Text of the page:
Michael Hurt has joined Sunrise Senior Living UK as Head of Memory Care. Having taken his position on 4th January 2021, Michael is now advising on all aspects of dementia care, including training for team members, enhancing dementia-friendly environments and supporting colleagues to deliver best practice in care. He is also set to lead on the introduction of new models of care to the benefit of residents across each of the organisation’s 25 care homes.
Michael’s ambition to work within the care sector can be traced back to when he was just three years old after he spent six weeks in hospital with a fractured femur. He later developed a specific interest in mental health as a teenager following the completion of a school project on this topic which, combined with spending time with his grandmother and growing fond of stories from older people, set in motion his desire to join the industry.
After qualifying as a nurse, Michael specialised in Old Age Psychiatry and has since remained in the industry for over 36 years. Over the course of his career, he has worked on wards, in day hospitals, in residential care homes for those living with dementia, and also as a community mental health nurse. He went on to qualify as a Specialist Nurse Practitioner and Nurse Independent Prescriber where he responded to urgent referrals, many of which were in care homes. Then, in 2009, Michael became a Commissioner of Dementia Services and was employed as Head of Older People and Dementia at Walsall Council and Walsall Clinical Commissioning Group.
Here, Michael developed and delivered new practices to improve the quality and responsiveness of existing services. His work went on to be recognised in eight prestigious national case studies, including in the Prime Minister’s Challenge on Dementia, NICE, NHS England along with other requests to Chair and speak at national conferences. And, alongside his work, Michael has taught at three universities as well as to a variety of audiences, from volunteers and members of the public, to medical staff.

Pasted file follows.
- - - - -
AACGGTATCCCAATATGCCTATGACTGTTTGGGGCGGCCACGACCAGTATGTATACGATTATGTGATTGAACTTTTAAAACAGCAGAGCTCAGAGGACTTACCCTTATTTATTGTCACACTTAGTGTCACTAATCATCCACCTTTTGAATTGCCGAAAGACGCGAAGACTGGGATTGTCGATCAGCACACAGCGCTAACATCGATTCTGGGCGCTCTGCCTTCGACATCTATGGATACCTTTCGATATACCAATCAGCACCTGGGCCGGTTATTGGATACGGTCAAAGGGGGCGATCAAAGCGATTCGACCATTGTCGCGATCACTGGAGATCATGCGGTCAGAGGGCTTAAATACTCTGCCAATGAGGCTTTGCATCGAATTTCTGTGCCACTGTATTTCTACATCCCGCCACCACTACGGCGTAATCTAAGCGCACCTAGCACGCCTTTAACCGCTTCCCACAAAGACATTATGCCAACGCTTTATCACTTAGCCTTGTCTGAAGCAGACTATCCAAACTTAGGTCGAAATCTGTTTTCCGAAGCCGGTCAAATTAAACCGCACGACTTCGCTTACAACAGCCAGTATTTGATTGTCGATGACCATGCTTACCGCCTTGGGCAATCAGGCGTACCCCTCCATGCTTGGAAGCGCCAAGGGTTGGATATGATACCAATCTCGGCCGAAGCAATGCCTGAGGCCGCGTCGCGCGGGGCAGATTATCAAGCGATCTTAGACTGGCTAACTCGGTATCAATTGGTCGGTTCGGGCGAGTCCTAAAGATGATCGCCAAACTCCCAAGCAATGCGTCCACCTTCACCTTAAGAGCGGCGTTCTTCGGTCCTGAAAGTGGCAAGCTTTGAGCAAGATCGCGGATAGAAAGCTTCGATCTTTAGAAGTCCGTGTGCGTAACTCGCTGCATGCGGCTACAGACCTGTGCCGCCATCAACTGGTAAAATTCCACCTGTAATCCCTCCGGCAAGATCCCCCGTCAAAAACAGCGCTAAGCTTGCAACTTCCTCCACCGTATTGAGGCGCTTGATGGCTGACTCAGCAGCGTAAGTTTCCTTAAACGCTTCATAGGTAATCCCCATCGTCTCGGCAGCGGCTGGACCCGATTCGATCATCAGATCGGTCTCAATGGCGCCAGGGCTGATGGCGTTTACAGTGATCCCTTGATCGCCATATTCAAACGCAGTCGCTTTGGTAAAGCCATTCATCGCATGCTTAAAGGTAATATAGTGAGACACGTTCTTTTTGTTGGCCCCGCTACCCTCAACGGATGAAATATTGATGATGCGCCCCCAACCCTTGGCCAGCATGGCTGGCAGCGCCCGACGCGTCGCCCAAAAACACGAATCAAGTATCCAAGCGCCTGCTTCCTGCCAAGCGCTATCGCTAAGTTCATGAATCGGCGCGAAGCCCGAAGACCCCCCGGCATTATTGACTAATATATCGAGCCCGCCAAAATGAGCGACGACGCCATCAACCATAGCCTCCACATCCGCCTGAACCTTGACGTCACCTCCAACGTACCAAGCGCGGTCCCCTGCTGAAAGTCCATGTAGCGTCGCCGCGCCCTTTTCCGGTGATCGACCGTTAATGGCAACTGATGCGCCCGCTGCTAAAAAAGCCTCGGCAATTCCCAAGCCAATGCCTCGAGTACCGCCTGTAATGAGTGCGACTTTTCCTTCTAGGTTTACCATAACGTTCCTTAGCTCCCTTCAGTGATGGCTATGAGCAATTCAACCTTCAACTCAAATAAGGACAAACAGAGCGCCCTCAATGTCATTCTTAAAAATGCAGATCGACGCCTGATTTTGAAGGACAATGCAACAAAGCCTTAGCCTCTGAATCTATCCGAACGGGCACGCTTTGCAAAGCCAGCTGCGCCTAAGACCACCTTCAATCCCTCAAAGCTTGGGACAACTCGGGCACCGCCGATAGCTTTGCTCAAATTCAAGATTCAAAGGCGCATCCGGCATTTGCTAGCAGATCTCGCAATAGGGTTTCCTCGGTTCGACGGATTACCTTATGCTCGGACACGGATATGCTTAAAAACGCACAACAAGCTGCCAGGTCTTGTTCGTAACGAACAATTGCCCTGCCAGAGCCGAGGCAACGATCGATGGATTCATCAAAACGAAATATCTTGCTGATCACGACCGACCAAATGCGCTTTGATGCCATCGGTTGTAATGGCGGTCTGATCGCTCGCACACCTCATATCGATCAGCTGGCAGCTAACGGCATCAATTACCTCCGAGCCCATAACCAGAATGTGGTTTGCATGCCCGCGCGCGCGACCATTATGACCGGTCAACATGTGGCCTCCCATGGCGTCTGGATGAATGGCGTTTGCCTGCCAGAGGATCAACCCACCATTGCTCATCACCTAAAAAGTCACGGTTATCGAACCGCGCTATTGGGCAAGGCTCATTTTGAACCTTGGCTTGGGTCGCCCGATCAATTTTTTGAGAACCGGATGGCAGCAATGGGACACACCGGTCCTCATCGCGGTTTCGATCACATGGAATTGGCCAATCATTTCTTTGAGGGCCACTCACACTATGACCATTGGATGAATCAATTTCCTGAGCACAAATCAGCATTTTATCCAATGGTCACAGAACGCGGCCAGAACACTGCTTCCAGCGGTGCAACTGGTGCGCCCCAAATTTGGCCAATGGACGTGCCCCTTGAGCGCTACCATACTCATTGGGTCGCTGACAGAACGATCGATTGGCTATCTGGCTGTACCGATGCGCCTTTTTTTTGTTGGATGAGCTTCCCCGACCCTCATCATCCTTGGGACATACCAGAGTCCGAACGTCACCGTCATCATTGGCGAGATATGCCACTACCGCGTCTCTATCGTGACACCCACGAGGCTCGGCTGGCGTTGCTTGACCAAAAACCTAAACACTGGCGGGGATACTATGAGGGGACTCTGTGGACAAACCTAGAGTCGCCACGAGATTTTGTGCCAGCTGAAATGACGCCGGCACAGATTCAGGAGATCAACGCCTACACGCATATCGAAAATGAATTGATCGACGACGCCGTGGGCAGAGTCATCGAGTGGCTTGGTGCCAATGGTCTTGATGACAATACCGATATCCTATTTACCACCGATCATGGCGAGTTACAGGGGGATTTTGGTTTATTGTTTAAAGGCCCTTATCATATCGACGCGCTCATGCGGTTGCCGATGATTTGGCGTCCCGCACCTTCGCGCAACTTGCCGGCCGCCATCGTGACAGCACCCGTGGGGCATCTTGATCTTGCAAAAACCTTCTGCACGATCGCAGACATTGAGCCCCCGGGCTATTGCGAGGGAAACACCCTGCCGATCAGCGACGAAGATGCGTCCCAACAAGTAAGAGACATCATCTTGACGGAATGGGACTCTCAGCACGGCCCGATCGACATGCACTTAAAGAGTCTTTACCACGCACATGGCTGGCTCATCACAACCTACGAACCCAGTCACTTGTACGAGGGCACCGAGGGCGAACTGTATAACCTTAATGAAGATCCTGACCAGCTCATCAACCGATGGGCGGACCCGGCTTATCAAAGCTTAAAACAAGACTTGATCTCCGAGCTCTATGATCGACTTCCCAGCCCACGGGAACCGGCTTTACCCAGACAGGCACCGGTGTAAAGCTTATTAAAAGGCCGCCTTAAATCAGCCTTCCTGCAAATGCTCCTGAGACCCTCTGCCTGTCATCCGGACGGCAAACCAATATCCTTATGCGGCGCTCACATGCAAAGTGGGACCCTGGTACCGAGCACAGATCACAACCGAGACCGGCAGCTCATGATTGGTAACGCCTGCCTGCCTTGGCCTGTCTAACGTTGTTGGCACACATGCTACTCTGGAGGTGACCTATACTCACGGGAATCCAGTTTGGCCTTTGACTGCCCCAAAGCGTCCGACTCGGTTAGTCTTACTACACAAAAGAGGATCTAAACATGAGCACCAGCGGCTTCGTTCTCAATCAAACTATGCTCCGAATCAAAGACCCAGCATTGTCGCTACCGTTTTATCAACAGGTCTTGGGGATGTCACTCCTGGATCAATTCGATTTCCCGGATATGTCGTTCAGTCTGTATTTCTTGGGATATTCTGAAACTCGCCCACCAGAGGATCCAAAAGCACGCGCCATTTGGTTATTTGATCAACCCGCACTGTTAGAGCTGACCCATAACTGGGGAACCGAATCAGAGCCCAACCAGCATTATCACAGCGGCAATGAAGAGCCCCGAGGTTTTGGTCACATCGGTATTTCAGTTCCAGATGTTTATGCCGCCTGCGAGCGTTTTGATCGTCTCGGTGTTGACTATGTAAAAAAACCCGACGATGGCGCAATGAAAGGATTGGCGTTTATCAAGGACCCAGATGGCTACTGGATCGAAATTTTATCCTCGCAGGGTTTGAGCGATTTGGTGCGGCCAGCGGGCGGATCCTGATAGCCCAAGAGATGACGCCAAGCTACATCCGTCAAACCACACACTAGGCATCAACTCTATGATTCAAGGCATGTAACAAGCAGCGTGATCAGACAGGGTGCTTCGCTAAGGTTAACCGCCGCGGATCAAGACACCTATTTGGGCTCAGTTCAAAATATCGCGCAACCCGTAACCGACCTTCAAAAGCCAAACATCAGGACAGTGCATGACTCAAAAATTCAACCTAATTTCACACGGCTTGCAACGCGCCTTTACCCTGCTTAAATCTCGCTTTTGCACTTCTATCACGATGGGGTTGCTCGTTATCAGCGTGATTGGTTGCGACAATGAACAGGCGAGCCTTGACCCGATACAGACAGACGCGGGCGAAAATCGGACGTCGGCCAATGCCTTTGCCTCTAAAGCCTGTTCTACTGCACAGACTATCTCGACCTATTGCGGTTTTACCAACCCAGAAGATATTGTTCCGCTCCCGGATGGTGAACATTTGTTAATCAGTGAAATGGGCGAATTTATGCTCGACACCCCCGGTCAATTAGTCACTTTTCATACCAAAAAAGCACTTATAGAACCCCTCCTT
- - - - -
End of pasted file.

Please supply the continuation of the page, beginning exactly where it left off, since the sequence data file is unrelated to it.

Michael says that his vast experience has allowed him to be the “calm one in the room” and offer valuable support to others. This experience also means that he is rarely surprised and has developed the emotional resilience to not worry which, he says, rubs off on others and helps to improve the confidence of his colleagues. Asked what he loves about working in care, Michael says his last few roles have allowed him to make significant changes which have made demonstrable improvements to the lives of those with dementia, as well as their carers and the staff supporting them.
Then, after a brief period in retirement, Michael was shortlisted for the Head of Memory Care role and for another similar role at a different care home provider, both with head offices in Beaconsfield. However, after speaking to Annie Webber, Sunrise’s Senior Director of Care and Quality, he says he knew that he wanted to work with her and the wider organisation. She explained that she didn’t want a “Yes” person, rather she wanted someone with practical experience that was comfortable to work on the ground with team members – a description Michael saw in himself.
Although not easily amazed after spending more than three decades in care, he says he has been thoroughly impressed by the leadership shown across all levels at Sunrise. Speaking of his initial experiences of Sunrise, Michael said: “I have met some very skilled team members working in dementia care and they are really dedicated to delivering any further improvements in the quality of care. There are also some very good working relationships between operational and quality team members, and I am surrounded by exceptional subject matter experts which I can learn from.”
The COVID-19 pandemic has brought many challenges to the wider social care sector, but Michael stresses that the difficulties of this crisis have mainly affected team members and residents in care homes, as well as their family members. He says that the impact of care home closures and social distancing measures are likely to have a long-lasting impact on mood, mobility and confidence. He also believes that the sector and society more widely are still learning from this difficult experience.
Looking ahead to his tenure, Michael says that although Sunrise are industry leaders, he would like to focus on further improving the understanding and confidence of all team members involved in dementia care. He says that he has already met a few team members who have a first-rate understanding of dementia but would benefit from improved confidence in what they do. Michael is also excited to introduce environmental improvements and new approaches, while ensuring that any changes are supported by evidence and can deliver a demonstrable improvement to the lives of residents.
Finally, asked what his aims and ambitions are for Sunrise, Michael said, “this bit is easy. I want Sunrise and Gracewell to be the best dementia care provider.”